2009’s crash of an Iranian military aircraft was a terrible loss of life and technology. Emerging this week is a new perspective of the crash, captured from the back of a C130 that happened to be refueling an F-4 Phantom in the area. In the video, you can clearly see the Iranian aircraft spiraling out of control and tumbling down to earth, a haunting image captured purely by accident.
The new footage gives some insight into what the final moments of any plane crash must be like, a dizzying array of motion, confusion and terror. It’s enough to make one consider taking a long, quiet break from air travel.
[Editor’s note: the scenes from this video are graphic]
Have you ever wondered what its like to be in a crashing airplane? The thoughts that would go through your head? While many of us have no doubt experienced troubling turbulence, sitting in your seat as the engines fail and the aircraft careens towards the earth is probably every traveler’s worst nightmare.
In 2009, Us Airways flight 1549 experienced loss of both engines due to a collision with a flock of Canada geese. The crew had to make an emergency landing on the Hudson river. The story was covered extensively, and the heroics and decision making of the crew saved every life on board. Captain Sullenberger and the crew even received the keys to New York City.
This video from TED shows one passenger’s account of the horrifying ordeal that took place in 2009. Narrator Ric Elias was seated in the first row of the flight. In this video, he candidly shares his thought process during the crash and how this moment of terror actually transformed into a gift. He talks about the three things he learned and what it is like to confront death in a plummeting airplane.Link to TED
No injuries were reported after a fuel truck clipped a Delta Air Lines plane at New York’s Laguardia Airport Sunday, a Delta spokesperson said. The airline says all 106 passengers aboard flight 2879 were sitting down and the plane wasn’t moving when the accident occurred.
The plane has since been removed from service and sustained wing damage. The flight, scheduled to depart for Fort Lauderdale, was canceled. According to source NY1.com, a Port Authority spokesman says the driver of the fuel truck suffered cuts to his face.
French air accident investigators announced yesterday that search teams will return to a remote region of the Atlantic to resume the search for Air France Flight 447 in early 2011. Officials from the airline and the investigative agency recently met with families of the passengers on board that flight, who urged them to continue the search for the missing plane. Those families have lingering questions about what happened to their loved ones and why the plane went down under mysterious circumstances.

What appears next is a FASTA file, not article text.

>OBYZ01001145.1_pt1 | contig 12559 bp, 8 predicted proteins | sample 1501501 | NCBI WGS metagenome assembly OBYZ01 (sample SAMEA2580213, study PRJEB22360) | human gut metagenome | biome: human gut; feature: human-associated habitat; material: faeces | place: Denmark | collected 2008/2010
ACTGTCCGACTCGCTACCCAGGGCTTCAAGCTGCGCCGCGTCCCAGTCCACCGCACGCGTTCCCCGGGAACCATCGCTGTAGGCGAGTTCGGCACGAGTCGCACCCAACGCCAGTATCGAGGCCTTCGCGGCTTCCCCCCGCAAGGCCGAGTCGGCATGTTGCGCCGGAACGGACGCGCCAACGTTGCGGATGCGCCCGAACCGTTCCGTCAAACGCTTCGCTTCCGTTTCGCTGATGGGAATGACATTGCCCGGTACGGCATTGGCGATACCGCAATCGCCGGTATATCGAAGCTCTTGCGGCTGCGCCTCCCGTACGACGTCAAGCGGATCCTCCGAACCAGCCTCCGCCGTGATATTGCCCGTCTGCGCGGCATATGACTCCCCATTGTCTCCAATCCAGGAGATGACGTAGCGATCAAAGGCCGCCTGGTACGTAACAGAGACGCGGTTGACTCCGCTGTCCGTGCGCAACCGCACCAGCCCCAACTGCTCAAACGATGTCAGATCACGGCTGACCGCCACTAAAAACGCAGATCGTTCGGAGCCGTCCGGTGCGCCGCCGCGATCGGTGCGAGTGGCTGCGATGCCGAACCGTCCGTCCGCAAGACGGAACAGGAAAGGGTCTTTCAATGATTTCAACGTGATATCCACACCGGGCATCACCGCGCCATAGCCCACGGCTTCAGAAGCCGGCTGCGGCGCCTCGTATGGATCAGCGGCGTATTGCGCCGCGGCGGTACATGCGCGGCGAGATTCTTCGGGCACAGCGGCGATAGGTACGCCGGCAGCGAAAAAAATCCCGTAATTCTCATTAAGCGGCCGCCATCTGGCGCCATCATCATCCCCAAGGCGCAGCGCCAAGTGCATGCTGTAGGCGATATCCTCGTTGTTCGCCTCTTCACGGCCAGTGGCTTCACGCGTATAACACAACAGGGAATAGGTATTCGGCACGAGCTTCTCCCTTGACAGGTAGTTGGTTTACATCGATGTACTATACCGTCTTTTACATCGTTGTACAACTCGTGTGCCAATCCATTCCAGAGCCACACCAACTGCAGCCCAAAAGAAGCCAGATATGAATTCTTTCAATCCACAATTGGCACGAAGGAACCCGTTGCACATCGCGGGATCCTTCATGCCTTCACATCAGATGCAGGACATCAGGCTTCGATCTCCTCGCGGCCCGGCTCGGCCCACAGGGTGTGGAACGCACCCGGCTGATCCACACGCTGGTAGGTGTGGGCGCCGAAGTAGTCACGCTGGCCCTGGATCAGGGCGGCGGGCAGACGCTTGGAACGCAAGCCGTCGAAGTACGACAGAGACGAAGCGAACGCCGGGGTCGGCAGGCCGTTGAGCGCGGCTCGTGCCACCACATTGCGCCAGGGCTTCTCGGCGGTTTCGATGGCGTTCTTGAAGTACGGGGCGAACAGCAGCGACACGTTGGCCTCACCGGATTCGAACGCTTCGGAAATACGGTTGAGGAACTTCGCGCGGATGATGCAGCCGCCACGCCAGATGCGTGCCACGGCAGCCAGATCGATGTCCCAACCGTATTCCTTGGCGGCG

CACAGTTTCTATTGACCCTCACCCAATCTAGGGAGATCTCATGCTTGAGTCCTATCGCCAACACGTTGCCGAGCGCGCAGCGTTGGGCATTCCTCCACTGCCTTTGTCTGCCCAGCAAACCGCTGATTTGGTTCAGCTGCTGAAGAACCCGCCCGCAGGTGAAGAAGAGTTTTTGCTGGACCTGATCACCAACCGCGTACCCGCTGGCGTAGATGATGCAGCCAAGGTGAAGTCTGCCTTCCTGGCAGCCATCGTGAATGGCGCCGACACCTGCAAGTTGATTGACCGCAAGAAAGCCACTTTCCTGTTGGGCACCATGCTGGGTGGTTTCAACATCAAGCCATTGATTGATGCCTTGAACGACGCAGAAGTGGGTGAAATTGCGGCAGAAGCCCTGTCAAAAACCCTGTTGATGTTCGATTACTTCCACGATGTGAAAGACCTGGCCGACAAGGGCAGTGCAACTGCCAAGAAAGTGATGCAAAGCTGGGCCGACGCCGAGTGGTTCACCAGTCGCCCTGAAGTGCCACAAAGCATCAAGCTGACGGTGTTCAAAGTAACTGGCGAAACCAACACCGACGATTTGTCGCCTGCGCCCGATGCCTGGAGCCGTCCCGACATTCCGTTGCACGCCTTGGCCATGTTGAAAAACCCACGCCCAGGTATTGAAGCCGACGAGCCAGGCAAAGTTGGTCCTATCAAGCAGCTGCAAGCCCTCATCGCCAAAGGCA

On June 1st, 2009, Flight 447 took off from Rio de Janeiro, Brazil on a trip to Paris, France. While crossing the Atlantic Ocean, the Airbus A330-200 encountered stormy weather and was never heard from again. There were 228 passengers on board at the time of the crash. The planes two flight recorders have never been recovered and little wreckage was ever found either.
This will be the fourth search team sent to the region where the plane is believed to have gone down. Previous searches have garnered few results in part because of the remote nature of the crash site. It will take two to four days by ship just to get to the location where the plane is believed to have gone down. Past searches have been hampered by underwater mountains, deep trenches, and thousands of miles of ocean.
The search is scheduled to resume in February of next year with investigators hoping to not only discover the wreckage, but also solve the mystery of why the plane crashed in the first place.
Any time I fly an African carrier my friends get worried. While some have good safety records like the ten safest airlines in Africa, others show an abysmal lack of basic care. Such was the case of the ill-fated Filair flight on August 25 that crashed into a house as it approached Bandundu city airport in the Democratic Republic of the Congo. Twenty people were killed. Authorities claimed the airplane ran out of fuel, but the company said it was a technical problem.
The lone survivor of the crash tells a different tale, Juene Afrique reports. The unnamed survivor says a crocodile slipped out of a sports bag someone had brought as a carry on. The passengers panicked and rushed to the front of the plane, causing a weight imbalance that put the aircraft into a nosedive. The crocodile reportedly survived the crash only to be killed by a machete-wielding local when it emerged from the wreckage.
Whether this is true are not is hard to say. Juene Afrique is a respected news source, but eyewitness testimony can be unreliable, especially when it’s anonymous. The plane was a Soviet-era Let-410 like the one shown here. It only seats 19 passengers so it’s small enough that if everyone ran to one end it would have weight balance issues. Plus the pilot reportedly complained it was in bad condition. Congolese company Filair is one of many airlines banned from flying into the European Union thanks to its poor track record.
Yet if the crocodile tale is true it wouldn’t be one of a kind. An eerily similar incident of a crocodile in a plane happened on an EgyptAir flight last year. Luckily nobody was hurt that time.
[Image courtesy Mottld via Wikimedia Commons. Note that this is not a Filair plane but a Russian carrier]